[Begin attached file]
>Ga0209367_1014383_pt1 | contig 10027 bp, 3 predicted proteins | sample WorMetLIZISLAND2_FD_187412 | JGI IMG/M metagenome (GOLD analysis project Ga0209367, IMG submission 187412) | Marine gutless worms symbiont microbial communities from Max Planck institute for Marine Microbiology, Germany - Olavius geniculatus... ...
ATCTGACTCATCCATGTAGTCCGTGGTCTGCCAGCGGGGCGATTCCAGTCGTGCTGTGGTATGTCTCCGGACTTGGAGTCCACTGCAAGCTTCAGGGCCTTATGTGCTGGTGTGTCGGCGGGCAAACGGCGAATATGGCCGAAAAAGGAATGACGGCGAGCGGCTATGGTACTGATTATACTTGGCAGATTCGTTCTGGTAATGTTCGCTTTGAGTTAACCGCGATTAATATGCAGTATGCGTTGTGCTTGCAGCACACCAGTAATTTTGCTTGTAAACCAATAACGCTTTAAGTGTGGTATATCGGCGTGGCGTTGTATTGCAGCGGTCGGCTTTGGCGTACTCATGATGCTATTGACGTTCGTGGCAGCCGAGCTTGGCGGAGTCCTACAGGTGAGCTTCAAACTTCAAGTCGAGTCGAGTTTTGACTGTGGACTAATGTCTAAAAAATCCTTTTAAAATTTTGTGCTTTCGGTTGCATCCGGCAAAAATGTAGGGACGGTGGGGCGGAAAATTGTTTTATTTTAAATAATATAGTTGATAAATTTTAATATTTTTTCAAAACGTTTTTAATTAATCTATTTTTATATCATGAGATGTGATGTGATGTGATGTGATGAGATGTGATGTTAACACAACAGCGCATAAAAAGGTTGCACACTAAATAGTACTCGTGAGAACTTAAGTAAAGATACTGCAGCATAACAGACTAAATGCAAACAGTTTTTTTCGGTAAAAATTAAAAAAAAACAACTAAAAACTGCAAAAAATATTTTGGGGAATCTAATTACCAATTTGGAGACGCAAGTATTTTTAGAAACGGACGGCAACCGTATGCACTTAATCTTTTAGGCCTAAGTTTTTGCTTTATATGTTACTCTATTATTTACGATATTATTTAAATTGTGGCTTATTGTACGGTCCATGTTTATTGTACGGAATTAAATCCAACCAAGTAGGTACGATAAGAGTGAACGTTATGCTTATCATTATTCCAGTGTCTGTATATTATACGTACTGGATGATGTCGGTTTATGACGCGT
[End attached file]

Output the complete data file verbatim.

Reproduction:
>Ga0209367_1014383_pt1 | contig 10027 bp, 3 predicted proteins | sample WorMetLIZISLAND2_FD_187412 | JGI IMG/M metagenome (GOLD analysis project Ga0209367, IMG submission 187412) | Marine gutless worms symbiont microbial communities from Max Planck institute for Marine Microbiology, Germany - Olavius geniculatus... ...
ATCTGACTCATCCATGTAGTCCGTGGTCTGCCAGCGGGGCGATTCCAGTCGTGCTGTGGTATGTCTCCGGACTTGGAGTCCACTGCAAGCTTCAGGGCCTTATGTGCTGGTGTGTCGGCGGGCAAACGGCGAATATGGCCGAAAAAGGAATGACGGCGAGCGGCTATGGTACTGATTATACTTGGCAGATTCGTTCTGGTAATGTTCGCTTTGAGTTAACCGCGATTAATATGCAGTATGCGTTGTGCTTGCAGCACACCAGTAATTTTGCTTGTAAACCAATAACGCTTTAAGTGTGGTATATCGGCGTGGCGTTGTATTGCAGCGGTCGGCTTTGGCGTACTCATGATGCTATTGACGTTCGTGGCAGCCGAGCTTGGCGGAGTCCTACAGGTGAGCTTCAAACTTCAAGTCGAGTCGAGTTTTGACTGTGGACTAATGTCTAAAAAATCCTTTTAAAATTTTGTGCTTTCGGTTGCATCCGGCAAAAATGTAGGGACGGTGGGGCGGAAAATTGTTTTATTTTAAATAATATAGTTGATAAATTTTAATATTTTTTCAAAACGTTTTTAATTAATCTATTTTTATATCATGAGATGTGATGTGATGTGATGTGATGAGATGTGATGTTAACACAACAGCGCATAAAAAGGTTGCACACTAAATAGTACTCGTGAGAACTTAAGTAAAGATACTGCAGCATAACAGACTAAATGCAAACAGTTTTTTTCGGTAAAAATTAAAAAAAAACAACTAAAAACTGCAAAAAATATTTTGGGGAATCTAATTACCAATTTGGAGACGCAAGTATTTTTAGAAACGGACGGCAACCGTATGCACTTAATCTTTTAGGCCTAAGTTTTTGCTTTATATGTTACTCTATTATTTACGATATTATTTAAATTGTGGCTTATTGTACGGTCCATGTTTATTGTACGGAATTAAATCCAACCAAGTAGGTACGATAAGAGTGAACGTTATGCTTATCATTATTCCAGTGTCTGTATATTATACGTACTGGATGATGTCGGTTTATGACGCGT